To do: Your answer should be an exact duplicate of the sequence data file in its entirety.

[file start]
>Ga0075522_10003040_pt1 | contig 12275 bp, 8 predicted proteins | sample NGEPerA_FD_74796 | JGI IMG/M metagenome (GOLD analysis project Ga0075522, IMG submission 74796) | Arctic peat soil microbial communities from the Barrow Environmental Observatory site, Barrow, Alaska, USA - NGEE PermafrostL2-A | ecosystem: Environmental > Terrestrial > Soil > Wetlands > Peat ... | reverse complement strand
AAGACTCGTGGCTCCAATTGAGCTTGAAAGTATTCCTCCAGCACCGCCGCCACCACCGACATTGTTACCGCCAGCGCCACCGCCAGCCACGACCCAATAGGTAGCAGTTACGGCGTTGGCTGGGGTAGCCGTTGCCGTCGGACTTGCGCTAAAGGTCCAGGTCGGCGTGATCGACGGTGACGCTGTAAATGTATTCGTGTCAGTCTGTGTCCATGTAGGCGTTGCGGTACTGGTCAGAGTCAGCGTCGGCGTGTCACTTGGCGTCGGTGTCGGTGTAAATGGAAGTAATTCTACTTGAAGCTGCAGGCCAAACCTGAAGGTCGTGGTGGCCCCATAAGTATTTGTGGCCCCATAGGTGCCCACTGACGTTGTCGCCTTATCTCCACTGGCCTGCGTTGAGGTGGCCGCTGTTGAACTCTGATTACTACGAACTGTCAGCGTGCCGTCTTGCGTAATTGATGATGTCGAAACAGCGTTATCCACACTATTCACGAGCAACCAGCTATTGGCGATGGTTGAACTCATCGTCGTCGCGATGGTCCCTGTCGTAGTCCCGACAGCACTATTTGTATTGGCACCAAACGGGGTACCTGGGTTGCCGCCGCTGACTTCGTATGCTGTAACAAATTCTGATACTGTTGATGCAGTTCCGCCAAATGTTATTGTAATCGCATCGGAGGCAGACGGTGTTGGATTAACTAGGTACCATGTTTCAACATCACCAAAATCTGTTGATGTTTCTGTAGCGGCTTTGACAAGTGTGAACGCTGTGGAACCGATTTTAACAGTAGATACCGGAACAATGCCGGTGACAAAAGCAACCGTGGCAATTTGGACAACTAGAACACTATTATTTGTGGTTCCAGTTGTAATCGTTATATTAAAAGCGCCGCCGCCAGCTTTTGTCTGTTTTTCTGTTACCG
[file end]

>Ga0075522_10003040_pt1 | contig 12275 bp, 8 predicted proteins | sample NGEPerA_FD_74796 | JGI IMG/M metagenome (GOLD analysis project Ga0075522, IMG submission 74796) | Arctic peat soil microbial communities from the Barrow Environmental Observatory site, Barrow, Alaska, USA - NGEE PermafrostL2-A | ecosystem: Environmental > Terrestrial > Soil > Wetlands > Peat ... | reverse complement strand
AAGACTCGTGGCTCCAATTGAGCTTGAAAGTATTCCTCCAGCACCGCCGCCACCACCGACATTGTTACCGCCAGCGCCACCGCCAGCCACGACCCAATAGGTAGCAGTTACGGCGTTGGCTGGGGTAGCCGTTGCCGTCGGACTTGCGCTAAAGGTCCAGGTCGGCGTGATCGACGGTGACGCTGTAAATGTATTCGTGTCAGTCTGTGTCCATGTAGGCGTTGCGGTACTGGTCAGAGTCAGCGTCGGCGTGTCACTTGGCGTCGGTGTCGGTGTAAATGGAAGTAATTCTACTTGAAGCTGCAGGCCAAACCTGAAGGTCGTGGTGGCCCCATAAGTATTTGTGGCCCCATAGGTGCCCACTGACGTTGTCGCCTTATCTCCACTGGCCTGCGTTGAGGTGGCCGCTGTTGAACTCTGATTACTACGAACTGTCAGCGTGCCGTCTTGCGTAATTGATGATGTCGAAACAGCGTTATCCACACTATTCACGAGCAACCAGCTATTGGCGATGGTTGAACTCATCGTCGTCGCGATGGTCCCTGTCGTAGTCCCGACAGCACTATTTGTATTGGCACCAAACGGGGTACCTGGGTTGCCGCCGCTGACTTCGTATGCTGTAACAAATTCTGATACTGTTGATGCAGTTCCGCCAAATGTTATTGTAATCGCATCGGAGGCAGACGGTGTTGGATTAACTAGGTACCATGTTTCAACATCACCAAAATCTGTTGATGTTTCTGTAGCGGCTTTGACAAGTGTGAACGCTGTGGAACCGATTTTAACAGTAGATACCGGAACAATGCCGGTGACAAAAGCAACCGTGGCAATTTGGACAACTAGAACACTATTATTTGTGGTTCCAGTTGTAATCGTTATATTAAAAGCGCCGCCGCCAGCTTTTGTCTGTTTTTCTGTTACCG